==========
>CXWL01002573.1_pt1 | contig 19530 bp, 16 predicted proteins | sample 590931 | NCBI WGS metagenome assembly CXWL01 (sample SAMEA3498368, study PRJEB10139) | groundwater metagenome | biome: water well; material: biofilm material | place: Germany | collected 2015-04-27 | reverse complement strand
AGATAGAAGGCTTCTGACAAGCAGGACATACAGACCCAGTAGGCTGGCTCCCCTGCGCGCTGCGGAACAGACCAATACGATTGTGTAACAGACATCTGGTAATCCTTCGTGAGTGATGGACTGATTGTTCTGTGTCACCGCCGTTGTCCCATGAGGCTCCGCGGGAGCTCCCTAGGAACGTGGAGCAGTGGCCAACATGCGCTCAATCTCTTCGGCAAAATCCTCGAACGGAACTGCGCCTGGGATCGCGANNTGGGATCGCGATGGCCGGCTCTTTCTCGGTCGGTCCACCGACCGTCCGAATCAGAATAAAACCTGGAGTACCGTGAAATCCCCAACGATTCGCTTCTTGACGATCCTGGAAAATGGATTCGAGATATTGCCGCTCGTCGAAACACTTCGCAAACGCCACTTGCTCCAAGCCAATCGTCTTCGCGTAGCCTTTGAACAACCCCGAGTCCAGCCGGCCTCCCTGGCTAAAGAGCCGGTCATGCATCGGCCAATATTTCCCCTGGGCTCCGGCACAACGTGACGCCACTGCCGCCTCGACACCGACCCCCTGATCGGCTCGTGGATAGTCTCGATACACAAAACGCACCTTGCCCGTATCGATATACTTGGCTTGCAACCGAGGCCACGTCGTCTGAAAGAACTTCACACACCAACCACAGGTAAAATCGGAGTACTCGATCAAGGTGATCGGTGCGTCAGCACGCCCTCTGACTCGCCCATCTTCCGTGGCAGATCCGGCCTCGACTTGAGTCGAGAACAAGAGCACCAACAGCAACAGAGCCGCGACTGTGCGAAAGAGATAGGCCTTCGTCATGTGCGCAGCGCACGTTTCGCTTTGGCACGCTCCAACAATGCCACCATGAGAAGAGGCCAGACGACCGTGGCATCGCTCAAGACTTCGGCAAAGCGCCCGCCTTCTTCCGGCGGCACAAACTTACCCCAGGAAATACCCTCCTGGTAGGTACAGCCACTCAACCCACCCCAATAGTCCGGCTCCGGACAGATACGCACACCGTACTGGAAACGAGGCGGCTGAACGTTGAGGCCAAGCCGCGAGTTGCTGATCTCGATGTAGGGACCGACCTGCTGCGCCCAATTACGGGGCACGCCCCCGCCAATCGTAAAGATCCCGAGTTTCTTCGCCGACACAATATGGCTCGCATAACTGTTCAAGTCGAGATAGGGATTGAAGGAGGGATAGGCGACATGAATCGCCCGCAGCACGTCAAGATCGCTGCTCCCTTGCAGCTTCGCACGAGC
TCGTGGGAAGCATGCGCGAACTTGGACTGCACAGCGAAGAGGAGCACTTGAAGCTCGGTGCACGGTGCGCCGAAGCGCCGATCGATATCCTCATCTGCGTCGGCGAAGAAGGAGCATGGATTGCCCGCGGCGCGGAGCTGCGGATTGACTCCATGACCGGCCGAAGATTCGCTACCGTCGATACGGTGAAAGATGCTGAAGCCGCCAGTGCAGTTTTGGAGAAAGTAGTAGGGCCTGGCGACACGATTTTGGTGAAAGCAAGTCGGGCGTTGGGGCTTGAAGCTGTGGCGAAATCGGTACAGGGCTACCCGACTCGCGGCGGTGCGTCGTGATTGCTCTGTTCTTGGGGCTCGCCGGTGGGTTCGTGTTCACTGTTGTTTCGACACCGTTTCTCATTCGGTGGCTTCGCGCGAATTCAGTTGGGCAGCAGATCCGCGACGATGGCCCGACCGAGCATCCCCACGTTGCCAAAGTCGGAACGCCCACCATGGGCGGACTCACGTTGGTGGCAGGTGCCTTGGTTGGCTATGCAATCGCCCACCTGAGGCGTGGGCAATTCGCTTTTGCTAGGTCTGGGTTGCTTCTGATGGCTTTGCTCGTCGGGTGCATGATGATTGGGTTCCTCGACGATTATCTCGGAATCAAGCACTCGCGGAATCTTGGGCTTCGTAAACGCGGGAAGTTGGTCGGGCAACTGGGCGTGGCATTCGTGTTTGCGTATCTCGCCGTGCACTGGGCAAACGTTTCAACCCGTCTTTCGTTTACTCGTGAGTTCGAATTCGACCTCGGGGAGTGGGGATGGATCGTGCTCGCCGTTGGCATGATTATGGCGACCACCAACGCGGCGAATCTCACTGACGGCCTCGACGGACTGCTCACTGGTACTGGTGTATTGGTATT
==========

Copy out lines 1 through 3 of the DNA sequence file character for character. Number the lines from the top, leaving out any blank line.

>CXWL01002573.1_pt1 | contig 19530 bp, 16 predicted proteins | sample 590931 | NCBI WGS metagenome assembly CXWL01 (sample SAMEA3498368, study PRJEB10139) | groundwater metagenome | biome: water well; material: biofilm material | place: Germany | collected 2015-04-27 | reverse complement strand
AGATAGAAGGCTTCTGACAAGCAGGACATACAGACCCAGTAGGCTGGCTCCCCTGCGCGCTGCGGAACAGACCAATACGATTGTGTAACAGACATCTGGTAATCCTTCGTGAGTGATGGACTGATTGTTCTGTGTCACCGCCGTTGTCCCATGAGGCTCCGCGGGAGCTCCCTAGGAACGTGGAGCAGTGGCCAACATGCGCTCAATCTCTTCGGCAAAATCCTCGAACGGAACTGCGCCTGGGATCGCGANNTGGGATCGCGATGGCCGGCTCTTTCTCGGTCGGTCCACCGACCGTCCGAATCAGAATAAAACCTGGAGTACCGTGAAATCCCCAACGATTCGCTTCTTGACGATCCTGGAAAATGGATTCGAGATATTGCCGCTCGTCGAAACACTTCGCAAACGCCACTTGCTCCAAGCCAATCGTCTTCGCGTAGCCTTTGAACAACCCCGAGTCCAGCCGGCCTCCCTGGCTAAAGAGCCGGTCATGCATCGGCCAATATTTCCCCTGGGCTCCGGCACAACGTGACGCCACTGCCGCCTCGACACCGACCCCCTGATCGGCTCGTGGATAGTCTCGATACACAAAACGCACCTTGCCCGTATCGATATACTTGGCTTGCAACCGAGGCCACGTCGTCTGAAAGAACTTCACACACCAACCACAGGTAAAATCGGAGTACTCGATCAAGGTGATCGGTGCGTCAGCACGCCCTCTGACTCGCCCATCTTCCGTGGCAGATCCGGCCTCGACTTGAGTCGAGAACAAGAGCACCAACAGCAACAGAGCCGCGACTGTGCGAAAGAGATAGGCCTTCGTCATGTGCGCAGCGCACGTTTCGCTTTGGCACGCTCCAACAATGCCACCATGAGAAGAGGCCAGACGACCGTGGCATCGCTCAAGACTTCGGCAAAGCGCCCGCCTTCTTCCGGCGGCACAAACTTACCCCAGGAAATACCCTCCTGGTAGGTACAGCCACTCAACCCACCCCAATAGTCCGGCTCCGGACAGATACGCACACCGTACTGGAAACGAGGCGGCTGAACGTTGAGGCCAAGCCGCGAGTTGCTGATCTCGATGTAGGGACCGACCTGCTGCGCCCAATTACGGGGCACGCCCCCGCCAATCGTAAAGATCCCGAGTTTCTTCGCCGACACAATATGGCTCGCATAACTGTTCAAGTCGAGATAGGGATTGAAGGAGGGATAGGCGACATGAATCGCCCGCAGCACGTCAAGATCGCTGCTCCCTTGCAGCTTCGCACGAGC
TCGTGGGAAGCATGCGCGAACTTGGACTGCACAGCGAAGAGGAGCACTTGAAGCTCGGTGCACGGTGCGCCGAAGCGCCGATCGATATCCTCATCTGCGTCGGCGAAGAAGGAGCATGGATTGCCCGCGGCGCGGAGCTGCGGATTGACTCCATGACCGGCCGAAGATTCGCTACCGTCGATACGGTGAAAGATGCTGAAGCCGCCAGTGCAGTTTTGGAGAAAGTAGTAGGGCCTGGCGACACGATTTTGGTGAAAGCAAGTCGGGCGTTGGGGCTTGAAGCTGTGGCGAAATCGGTACAGGGCTACCCGACTCGCGGCGGTGCGTCGTGATTGCTCTGTTCTTGGGGCTCGCCGGTGGGTTCGTGTTCACTGTTGTTTCGACACCGTTTCTCATTCGGTGGCTTCGCGCGAATTCAGTTGGGCAGCAGATCCGCGACGATGGCCCGACCGAGCATCCCCACGTTGCCAAAGTCGGAACGCCCACCATGGGCGGACTCACGTTGGTGGCAGGTGCCTTGGTTGGCTATGCAATCGCCCACCTGAGGCGTGGGCAATTCGCTTTTGCTAGGTCTGGGTTGCTTCTGATGGCTTTGCTCGTCGGGTGCATGATGATTGGGTTCCTCGACGATTATCTCGGAATCAAGCACTCGCGGAATCTTGGGCTTCGTAAACGCGGGAAGTTGGTCGGGCAACTGGGCGTGGCATTCGTGTTTGCGTATCTCGCCGTGCACTGGGCAAACGTTTCAACCCGTCTTTCGTTTACTCGTGAGTTCGAATTCGACCTCGGGGAGTGGGGATGGATCGTGCTCGCCGTTGGCATGATTATGGCGACCACCAACGCGGCGAATCTCACTGACGGCCTCGACGGACTGCTCACTGGTACTGGTGTATTGGTATT